"In 2003 the leadership of intelligence committees were told about the CIA’s intent to destroy the tapes. In 2005, CIA lawyers again advised the National Clandestine Service that they had the authority to destroy the tapes and it was legal to do so. It is unfortunate," Bennett continued, "that under the pressure of a Congressional and criminal investigation, history is now being revised, and some people are running for cover."
Well, here’s what Rizzo had to say to that.
"I told the truth," Rizzo said in a brief appearance before reporters.
Which doesn’t sound like it was all too helpful for Rodriguez’ little story.
A congressional official who spoke on condition of anonymity because of the ongoing investigation said the document trail the committee is following strongly suggests Rodriguez knew destruction would be against the advice and wishes of his superiors.
"If you look at the documents, you get very close to a direct order (not to destroy the tapes) without it being, ‘Jose, you’re not going to do this,’" the official said.
Another committee official said the guidance to maintain the tapes might have been even more direct.
"The line we got today was you are not going to destroy these, but it does not say you would be breaking the law if you destroy these," the second official said.
The first official said the committee will try to determine whether any CIA officials suggested "with a wink and a nod" that the tapes should be destroyed, and whether Rodriguez was being forced to take the blame.
Rizzo told the committee that CIA lawyers wrote a memo that said destroying the tapes would be legal. Rizzo advised against it. Then-CIA Director Porter Goss also recommended against the tapes’ destruction, said the official, information confirmed by several former intelligence officials who spoke on condition of anonymity because of an ongoing Justice Department criminal investigation into the matter.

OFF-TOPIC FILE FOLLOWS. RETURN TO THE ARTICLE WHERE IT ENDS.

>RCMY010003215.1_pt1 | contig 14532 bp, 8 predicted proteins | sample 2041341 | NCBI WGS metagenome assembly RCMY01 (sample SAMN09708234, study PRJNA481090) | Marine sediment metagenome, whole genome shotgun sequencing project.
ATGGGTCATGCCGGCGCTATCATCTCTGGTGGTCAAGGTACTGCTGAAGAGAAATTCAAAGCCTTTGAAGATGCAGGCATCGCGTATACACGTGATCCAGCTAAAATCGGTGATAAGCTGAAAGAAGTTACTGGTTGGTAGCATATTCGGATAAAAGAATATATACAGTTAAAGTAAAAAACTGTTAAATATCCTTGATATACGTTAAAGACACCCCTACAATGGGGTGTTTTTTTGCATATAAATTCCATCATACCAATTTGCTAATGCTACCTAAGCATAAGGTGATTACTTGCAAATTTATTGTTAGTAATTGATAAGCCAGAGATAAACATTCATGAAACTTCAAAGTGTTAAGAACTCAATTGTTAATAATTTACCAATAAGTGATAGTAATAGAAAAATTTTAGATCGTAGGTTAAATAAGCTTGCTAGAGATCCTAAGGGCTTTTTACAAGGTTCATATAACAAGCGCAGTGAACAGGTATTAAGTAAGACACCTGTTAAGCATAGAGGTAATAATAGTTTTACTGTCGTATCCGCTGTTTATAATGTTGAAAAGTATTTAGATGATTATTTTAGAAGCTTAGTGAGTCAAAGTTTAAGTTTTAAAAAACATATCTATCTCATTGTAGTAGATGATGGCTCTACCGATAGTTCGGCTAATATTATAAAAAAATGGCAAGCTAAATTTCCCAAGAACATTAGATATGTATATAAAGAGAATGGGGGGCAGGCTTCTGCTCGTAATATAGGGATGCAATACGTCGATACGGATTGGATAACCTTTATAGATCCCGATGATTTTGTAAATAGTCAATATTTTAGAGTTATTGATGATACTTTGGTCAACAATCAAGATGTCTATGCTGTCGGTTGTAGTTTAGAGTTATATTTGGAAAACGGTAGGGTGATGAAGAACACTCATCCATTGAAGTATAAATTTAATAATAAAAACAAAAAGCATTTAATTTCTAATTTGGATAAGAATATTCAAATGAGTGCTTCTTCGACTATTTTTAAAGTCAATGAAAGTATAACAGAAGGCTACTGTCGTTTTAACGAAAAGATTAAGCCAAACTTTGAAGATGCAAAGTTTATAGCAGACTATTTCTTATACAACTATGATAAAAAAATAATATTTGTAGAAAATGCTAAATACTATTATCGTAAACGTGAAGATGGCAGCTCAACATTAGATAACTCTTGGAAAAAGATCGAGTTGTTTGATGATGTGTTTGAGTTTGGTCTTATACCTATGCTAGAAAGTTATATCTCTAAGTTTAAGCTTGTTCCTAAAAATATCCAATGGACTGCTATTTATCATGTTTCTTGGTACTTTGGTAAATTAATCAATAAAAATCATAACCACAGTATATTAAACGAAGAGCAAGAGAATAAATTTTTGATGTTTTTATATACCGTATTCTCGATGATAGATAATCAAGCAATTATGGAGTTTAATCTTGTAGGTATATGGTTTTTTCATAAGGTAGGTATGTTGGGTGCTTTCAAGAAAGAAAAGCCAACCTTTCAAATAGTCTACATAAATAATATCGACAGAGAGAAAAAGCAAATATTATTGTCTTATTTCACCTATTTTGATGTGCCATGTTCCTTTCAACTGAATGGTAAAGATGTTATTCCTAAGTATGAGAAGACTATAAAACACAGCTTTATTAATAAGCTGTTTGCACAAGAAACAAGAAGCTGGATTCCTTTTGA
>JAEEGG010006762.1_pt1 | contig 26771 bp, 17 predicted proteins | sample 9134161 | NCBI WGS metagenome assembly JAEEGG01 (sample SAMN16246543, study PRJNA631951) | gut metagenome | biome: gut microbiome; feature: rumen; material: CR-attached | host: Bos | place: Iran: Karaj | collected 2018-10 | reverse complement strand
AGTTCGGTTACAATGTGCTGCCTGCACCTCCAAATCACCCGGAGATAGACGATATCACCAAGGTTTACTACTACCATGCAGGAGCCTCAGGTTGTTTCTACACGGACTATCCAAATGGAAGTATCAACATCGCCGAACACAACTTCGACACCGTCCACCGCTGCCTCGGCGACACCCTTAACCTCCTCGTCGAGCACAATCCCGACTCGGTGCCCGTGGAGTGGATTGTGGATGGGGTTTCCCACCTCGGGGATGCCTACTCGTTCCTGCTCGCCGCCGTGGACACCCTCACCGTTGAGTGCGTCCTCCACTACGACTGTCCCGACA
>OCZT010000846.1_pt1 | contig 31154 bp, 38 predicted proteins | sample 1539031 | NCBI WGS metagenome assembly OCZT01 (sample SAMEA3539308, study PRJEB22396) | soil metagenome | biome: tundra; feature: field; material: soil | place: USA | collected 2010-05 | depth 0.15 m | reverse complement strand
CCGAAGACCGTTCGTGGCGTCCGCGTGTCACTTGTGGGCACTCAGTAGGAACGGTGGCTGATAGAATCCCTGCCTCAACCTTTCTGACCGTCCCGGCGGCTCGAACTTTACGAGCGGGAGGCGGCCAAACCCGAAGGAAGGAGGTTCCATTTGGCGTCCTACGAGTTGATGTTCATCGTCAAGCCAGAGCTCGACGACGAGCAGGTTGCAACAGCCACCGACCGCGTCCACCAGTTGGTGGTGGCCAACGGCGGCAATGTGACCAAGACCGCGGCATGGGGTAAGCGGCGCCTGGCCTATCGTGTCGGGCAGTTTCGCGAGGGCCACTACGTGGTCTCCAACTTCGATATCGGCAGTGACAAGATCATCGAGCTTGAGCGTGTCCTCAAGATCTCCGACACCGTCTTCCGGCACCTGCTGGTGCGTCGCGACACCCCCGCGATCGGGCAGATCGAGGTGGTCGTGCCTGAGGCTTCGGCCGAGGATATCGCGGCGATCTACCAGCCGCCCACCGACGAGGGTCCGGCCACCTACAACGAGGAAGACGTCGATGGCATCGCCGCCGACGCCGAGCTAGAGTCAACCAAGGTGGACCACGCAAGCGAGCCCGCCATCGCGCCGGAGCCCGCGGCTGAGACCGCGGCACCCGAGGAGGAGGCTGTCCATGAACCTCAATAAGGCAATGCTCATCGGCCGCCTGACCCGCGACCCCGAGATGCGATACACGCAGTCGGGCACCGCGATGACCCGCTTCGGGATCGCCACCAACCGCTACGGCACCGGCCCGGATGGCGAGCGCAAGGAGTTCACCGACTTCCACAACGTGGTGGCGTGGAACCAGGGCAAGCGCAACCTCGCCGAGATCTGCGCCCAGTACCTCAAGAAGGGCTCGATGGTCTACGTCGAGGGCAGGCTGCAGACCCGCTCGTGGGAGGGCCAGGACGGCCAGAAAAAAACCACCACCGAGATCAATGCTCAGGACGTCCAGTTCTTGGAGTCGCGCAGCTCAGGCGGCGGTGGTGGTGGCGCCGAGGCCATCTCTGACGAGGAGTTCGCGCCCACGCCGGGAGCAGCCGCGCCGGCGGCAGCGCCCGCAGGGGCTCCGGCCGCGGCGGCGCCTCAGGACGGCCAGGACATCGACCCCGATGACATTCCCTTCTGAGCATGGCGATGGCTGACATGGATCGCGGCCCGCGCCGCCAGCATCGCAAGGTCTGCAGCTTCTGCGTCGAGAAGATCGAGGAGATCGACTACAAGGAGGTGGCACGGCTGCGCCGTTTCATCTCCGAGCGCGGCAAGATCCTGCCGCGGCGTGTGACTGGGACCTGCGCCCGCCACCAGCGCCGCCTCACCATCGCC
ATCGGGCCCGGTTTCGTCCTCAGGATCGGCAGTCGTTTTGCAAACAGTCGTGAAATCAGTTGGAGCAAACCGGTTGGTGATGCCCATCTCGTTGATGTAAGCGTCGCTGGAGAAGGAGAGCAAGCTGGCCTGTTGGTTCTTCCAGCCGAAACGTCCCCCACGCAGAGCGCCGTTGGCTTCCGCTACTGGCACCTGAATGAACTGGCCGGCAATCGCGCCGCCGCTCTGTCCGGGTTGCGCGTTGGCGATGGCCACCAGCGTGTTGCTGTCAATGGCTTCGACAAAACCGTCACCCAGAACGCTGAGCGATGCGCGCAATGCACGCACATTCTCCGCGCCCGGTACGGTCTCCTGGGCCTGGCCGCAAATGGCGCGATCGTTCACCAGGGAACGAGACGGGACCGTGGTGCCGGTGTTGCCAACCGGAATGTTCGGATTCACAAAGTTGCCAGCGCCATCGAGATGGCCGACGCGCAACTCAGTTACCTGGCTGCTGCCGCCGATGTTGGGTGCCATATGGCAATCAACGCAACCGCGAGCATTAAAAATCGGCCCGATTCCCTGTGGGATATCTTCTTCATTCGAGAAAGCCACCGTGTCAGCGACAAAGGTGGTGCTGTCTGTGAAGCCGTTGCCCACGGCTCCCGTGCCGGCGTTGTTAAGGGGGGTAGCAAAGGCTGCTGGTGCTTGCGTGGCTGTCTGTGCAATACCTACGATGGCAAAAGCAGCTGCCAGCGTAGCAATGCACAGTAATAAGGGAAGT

Not that I trust either Rizzo or Goss, because I don’t–I just think they’re working the press than Rodriguez, even with Bob Bennett’s expert assistance. But it does seem clear that Rodriguez didn’t even hold up his end of the bargain that Rizzo and Goss struck with him.
At the meeting it was decided that Rizzo would inform White House counsel Harriet Miers, Rodriguez would tell the leaders of the intelligence committees on Capitol Hill, and Goss would inform the director of national intelligence, according to former intelligence officials.
But intelligence committee leaders said they were not informed until more than a year later.
That seems like a great way to piss off Congress–though I’m not convinced that Goss told DNI Negroponte either, from the sounds of Negroponte’s apparent leaking about the letter he sent to Goss. And while we’re talking about secrets people were keeping, if Rizzo was tasked to tell Harriet after the tapes were destroyed, it sure seems like he would have met with her beforehand to discuss the terror tapes, too, as I speculated earlier.
At this point, I’m really unimpressed that HPSCI has made no noises about subpoenaing Goss. Yeah, I know he’s a former colleague. Does that mean he’s immune from your oversight? Because he sure seems like someone who was at the center of destroying tapes that everyone told him not to destroy. And it sure seems like he was ignoring a great deal of direction when he let Rodriguez destroy the tapes.